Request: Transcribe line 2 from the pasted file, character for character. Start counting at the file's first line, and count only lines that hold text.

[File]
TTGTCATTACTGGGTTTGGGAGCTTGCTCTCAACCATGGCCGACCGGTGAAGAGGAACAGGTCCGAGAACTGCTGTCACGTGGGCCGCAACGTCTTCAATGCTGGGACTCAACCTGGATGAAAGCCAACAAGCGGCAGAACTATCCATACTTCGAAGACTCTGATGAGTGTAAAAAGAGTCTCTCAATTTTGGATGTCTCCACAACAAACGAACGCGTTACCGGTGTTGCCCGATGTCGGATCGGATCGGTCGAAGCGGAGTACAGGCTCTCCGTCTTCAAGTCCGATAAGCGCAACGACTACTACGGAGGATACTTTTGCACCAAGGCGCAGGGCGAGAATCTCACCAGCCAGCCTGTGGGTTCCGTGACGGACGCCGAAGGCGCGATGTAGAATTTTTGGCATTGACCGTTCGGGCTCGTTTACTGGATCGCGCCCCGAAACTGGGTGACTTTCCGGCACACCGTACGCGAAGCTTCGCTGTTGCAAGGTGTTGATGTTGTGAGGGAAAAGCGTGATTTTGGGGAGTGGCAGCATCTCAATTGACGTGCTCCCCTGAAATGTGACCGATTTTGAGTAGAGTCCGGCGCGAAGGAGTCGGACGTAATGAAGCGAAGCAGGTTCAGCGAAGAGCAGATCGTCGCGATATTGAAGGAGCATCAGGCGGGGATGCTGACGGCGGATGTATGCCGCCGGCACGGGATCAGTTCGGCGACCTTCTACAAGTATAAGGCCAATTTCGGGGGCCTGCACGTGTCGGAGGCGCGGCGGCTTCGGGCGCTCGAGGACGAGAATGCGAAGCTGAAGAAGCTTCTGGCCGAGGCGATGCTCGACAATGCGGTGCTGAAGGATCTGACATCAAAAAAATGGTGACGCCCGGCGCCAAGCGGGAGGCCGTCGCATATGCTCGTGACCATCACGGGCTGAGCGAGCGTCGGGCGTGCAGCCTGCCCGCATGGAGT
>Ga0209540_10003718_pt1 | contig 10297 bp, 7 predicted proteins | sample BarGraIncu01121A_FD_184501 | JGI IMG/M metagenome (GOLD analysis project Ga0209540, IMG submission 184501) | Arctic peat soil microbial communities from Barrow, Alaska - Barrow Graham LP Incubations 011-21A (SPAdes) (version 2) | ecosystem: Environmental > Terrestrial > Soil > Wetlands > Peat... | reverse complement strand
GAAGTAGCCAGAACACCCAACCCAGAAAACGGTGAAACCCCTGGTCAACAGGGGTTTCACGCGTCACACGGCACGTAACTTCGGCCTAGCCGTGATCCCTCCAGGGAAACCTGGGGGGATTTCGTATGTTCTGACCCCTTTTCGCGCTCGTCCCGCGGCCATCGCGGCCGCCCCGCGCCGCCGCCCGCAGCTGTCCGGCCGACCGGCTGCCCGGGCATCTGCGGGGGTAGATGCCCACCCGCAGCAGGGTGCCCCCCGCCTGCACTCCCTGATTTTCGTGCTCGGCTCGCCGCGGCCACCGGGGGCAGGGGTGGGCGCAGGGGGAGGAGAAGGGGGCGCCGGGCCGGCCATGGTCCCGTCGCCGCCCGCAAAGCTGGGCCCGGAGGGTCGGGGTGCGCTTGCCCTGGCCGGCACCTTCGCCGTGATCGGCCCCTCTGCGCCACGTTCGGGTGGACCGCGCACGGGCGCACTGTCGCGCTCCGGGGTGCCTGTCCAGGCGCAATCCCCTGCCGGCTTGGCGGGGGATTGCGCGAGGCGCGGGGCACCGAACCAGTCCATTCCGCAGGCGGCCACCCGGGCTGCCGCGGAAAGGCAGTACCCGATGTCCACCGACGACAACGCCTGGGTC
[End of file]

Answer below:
>Ga0209540_10003718_pt1 | contig 10297 bp, 7 predicted proteins | sample BarGraIncu01121A_FD_184501 | JGI IMG/M metagenome (GOLD analysis project Ga0209540, IMG submission 184501) | Arctic peat soil microbial communities from Barrow, Alaska - Barrow Graham LP Incubations 011-21A (SPAdes) (version 2) | ecosystem: Environmental > Terrestrial > Soil > Wetlands > Peat... | reverse complement strand